Bounce Back: The Story of Ronnie Fields [Full Trailer]
A Documentary by: Ryan Mayers & Thatcher Kamin (Taste Media Group)
A couple of weeks ago I attended the Bounce Back premiere and found out the answer to that question KG always gets asked: whatever happened to Ronnie Fields?
The documentary unfolds to that answer by first doing justice to how much Ronnie was revered in Chicago as a high school star. The highlights and interviews really show that Ronnie had all the makings of a future NBA star. An unfortunate car accident, however, left Ronnie with a broken neck at the end of his senior season and thus began his digression from the path to the NBA star everyone thought was a certainty.
As Fields was recovering, he couldn't get the grades up to be accepted at DePaul University and play D1 ball, and then he got caught in a sexual misconduct case; both events tarnished his reputation on top of the injury. But, as the title suggests, Fields bounced back. He played professionally in the CBA and overseas for over 10 years and became a charitable figure in those locations (often donating entire wardrobes to the needy) and a motivational speaker after retirement.
As Scoop Jackson so poignantly said in the documentary, the best thing that ever happened to Ronnie was not making the league. Ronnie himself agreed with that in the Q&A after the film. The way his path was illustrated in the film... it's just flat out inspiring to see how much good he's done for others and how he still made a career of doing what he loves.
A few more takeaways:
- An especially emotional and candid Kevin Garnett. KG doesn't do interviews, yet opened up about his former teammate Ronnie Fields, as personified in the trailer with his confusion that Ronnie never got a shot at the NBA. Producer Thatcher Kamin told me that their interview with Garnett could have been its own documentary. (Need an extended verson!)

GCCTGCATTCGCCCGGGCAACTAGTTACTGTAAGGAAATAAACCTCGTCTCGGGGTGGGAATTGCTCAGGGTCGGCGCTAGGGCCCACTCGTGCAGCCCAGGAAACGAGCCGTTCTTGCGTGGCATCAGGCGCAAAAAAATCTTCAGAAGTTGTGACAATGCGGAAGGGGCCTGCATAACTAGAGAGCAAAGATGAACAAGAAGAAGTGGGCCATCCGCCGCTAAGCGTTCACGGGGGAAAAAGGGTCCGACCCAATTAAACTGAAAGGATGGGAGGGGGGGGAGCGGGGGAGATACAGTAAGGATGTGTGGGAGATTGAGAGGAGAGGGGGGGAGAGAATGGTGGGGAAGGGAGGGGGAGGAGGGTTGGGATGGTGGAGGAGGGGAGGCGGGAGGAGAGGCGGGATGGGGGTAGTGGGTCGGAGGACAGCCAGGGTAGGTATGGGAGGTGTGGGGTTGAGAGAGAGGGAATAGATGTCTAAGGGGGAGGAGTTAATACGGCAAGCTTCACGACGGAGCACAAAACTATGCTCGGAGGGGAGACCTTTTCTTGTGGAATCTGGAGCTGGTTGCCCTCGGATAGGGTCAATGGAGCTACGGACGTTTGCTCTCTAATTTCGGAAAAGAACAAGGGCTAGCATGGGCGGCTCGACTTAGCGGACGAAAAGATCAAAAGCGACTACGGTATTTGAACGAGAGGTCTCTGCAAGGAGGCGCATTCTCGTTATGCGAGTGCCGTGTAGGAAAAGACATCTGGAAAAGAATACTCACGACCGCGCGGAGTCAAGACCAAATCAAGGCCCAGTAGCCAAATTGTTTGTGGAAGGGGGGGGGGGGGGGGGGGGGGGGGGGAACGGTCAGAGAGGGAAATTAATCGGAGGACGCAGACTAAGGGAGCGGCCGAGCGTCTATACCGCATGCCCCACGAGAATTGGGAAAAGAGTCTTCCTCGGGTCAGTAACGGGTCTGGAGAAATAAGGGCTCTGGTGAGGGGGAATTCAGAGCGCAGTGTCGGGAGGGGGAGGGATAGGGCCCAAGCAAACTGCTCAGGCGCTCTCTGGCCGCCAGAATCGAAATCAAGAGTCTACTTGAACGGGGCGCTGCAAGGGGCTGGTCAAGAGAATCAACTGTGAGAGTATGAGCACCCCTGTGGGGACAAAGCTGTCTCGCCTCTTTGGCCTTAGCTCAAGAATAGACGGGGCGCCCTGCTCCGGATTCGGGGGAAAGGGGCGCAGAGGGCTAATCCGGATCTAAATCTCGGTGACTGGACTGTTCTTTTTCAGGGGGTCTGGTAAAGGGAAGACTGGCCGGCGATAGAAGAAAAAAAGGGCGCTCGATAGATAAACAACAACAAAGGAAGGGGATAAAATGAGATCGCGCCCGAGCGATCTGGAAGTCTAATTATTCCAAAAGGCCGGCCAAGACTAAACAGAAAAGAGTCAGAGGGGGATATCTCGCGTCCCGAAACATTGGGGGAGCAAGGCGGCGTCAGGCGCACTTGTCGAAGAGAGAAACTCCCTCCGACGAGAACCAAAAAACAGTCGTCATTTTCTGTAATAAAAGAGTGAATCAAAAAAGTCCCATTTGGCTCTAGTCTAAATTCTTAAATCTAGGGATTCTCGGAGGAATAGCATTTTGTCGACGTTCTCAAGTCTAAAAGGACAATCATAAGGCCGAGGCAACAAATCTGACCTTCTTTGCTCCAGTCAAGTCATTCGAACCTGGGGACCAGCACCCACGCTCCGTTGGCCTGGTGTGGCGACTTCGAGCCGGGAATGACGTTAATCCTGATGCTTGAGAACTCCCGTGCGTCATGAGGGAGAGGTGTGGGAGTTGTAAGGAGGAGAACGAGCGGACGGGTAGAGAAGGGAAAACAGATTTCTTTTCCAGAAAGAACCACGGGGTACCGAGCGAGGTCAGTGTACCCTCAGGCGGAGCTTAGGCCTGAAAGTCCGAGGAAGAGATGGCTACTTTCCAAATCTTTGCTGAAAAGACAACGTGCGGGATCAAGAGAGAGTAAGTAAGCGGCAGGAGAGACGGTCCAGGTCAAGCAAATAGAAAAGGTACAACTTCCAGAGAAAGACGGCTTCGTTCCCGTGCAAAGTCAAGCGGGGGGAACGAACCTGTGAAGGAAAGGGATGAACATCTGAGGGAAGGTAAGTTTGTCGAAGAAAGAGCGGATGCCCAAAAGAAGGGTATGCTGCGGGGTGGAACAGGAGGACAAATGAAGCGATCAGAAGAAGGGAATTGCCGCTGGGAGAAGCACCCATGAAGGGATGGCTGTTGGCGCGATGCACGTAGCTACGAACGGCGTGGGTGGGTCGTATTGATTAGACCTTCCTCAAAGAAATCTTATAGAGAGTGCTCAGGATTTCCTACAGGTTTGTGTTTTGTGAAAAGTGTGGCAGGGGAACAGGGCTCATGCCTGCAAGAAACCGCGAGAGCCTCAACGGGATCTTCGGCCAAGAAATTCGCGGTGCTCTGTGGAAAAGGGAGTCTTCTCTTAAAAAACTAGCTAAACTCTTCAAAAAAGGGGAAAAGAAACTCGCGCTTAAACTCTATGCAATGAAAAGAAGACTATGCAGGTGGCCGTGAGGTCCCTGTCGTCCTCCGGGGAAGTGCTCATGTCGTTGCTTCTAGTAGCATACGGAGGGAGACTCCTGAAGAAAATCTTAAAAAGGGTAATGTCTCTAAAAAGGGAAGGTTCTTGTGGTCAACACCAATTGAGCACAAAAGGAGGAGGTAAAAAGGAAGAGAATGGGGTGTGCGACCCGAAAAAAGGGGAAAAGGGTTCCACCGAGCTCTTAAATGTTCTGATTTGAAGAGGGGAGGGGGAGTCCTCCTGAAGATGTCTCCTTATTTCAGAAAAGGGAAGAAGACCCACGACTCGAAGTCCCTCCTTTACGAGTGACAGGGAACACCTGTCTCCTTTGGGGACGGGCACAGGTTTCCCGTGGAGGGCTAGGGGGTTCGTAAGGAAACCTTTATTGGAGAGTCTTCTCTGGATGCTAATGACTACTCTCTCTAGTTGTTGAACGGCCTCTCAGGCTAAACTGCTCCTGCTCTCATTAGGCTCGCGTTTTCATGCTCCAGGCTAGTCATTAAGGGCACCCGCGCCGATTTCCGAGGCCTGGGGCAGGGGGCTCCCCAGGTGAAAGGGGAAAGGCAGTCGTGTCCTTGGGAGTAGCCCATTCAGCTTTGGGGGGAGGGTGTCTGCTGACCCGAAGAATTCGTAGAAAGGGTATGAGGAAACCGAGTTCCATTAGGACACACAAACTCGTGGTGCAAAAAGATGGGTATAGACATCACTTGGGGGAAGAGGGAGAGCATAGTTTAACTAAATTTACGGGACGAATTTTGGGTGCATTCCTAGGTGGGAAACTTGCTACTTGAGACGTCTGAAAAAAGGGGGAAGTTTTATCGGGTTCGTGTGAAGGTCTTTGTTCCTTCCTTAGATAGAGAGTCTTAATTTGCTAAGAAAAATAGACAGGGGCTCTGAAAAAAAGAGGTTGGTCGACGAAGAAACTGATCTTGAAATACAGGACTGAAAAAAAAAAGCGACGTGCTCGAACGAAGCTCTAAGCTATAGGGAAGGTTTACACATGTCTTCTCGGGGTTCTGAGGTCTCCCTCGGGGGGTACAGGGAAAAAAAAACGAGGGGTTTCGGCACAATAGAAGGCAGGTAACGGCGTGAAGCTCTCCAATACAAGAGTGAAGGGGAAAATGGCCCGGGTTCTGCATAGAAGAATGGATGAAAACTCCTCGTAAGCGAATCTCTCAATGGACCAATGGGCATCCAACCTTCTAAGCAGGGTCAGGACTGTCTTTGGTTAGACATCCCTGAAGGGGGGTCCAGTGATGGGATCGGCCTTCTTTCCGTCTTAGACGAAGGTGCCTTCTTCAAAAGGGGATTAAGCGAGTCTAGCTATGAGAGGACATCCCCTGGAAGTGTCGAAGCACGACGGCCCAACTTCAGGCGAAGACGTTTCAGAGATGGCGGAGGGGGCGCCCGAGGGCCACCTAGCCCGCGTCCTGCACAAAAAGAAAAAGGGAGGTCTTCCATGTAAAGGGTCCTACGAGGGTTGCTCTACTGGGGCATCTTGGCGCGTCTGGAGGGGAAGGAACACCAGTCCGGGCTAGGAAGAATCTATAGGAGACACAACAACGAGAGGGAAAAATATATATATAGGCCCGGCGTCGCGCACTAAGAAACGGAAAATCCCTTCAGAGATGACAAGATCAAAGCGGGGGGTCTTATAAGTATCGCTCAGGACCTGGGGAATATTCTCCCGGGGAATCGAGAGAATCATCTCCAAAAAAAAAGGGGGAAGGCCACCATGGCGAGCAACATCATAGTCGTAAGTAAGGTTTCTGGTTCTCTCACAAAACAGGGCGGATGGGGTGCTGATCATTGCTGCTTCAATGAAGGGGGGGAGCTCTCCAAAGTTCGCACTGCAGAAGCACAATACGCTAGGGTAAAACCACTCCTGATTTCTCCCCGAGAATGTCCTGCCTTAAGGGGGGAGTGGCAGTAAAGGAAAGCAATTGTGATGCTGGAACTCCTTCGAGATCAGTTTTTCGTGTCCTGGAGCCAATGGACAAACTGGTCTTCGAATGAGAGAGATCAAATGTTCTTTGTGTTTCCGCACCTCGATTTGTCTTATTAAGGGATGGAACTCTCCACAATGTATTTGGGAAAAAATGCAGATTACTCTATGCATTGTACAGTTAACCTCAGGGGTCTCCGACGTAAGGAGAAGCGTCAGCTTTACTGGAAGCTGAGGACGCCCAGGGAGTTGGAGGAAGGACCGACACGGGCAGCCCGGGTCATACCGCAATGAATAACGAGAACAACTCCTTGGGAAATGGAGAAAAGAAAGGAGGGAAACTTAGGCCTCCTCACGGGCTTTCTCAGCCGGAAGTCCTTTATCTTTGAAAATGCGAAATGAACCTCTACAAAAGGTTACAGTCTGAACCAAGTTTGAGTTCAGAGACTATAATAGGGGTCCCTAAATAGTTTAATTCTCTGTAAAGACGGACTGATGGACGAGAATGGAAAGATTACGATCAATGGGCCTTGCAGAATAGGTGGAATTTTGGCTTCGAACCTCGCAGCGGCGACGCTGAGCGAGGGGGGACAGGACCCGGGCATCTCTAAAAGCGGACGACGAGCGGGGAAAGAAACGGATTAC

- The documentary's soundtrack is entirely Gemstones, who is a fitting parallel to Ronnie Fields as he's bounced back and transformed himself as a person and throughout his music career. Gem performed an original track "Ronnie Fields" LIVE as the film was rolling its end credits.
- The documentary happened in the first place because of a successful Kickstarter campaign by the film's director and producer Ryan Mayers & Thatcher Kamin. Great to see the people behind this, as the money was used to officially use NBA and other footage that helped give the documentary its authentic feel.
- Meeting Ronnie and seeing his gracious personality first-hand. He stayed after the film for over an hour signing autographs and talking with friends, family, and fans.
- Chatting with Red Eye sports writer Jack Silverstein (whose interview with Fields is a great read) provided more insight on who Ronnie is with his experience. Jack also put in perspective more stories from the 90s, which, as talking with people after the film, I found out that everybody has a Ronnie Fields story if they saw him at Farragut. It's amazing to see the impact he has had on everyone in Chicago, and now, the whole world can feel that too with the new #BounceBack documentary.
A must-see for any basketball fan and even if you're not.
We Get Free is a documentary series that explores Chicago hip-hop pedagogy by documenting the stories, relationships, and practices of Kuumba Lynx. Through this we see how Kuumba Lynx’s approach to hip-hop pedagogy has transformed and empowered members of its community, and in turn how these members have shaped and informed Kuumba Lynx’s pedagogy. We Get Free asks the question how is Chicago using hip-hop to resist in these days and times? See how We Get Free!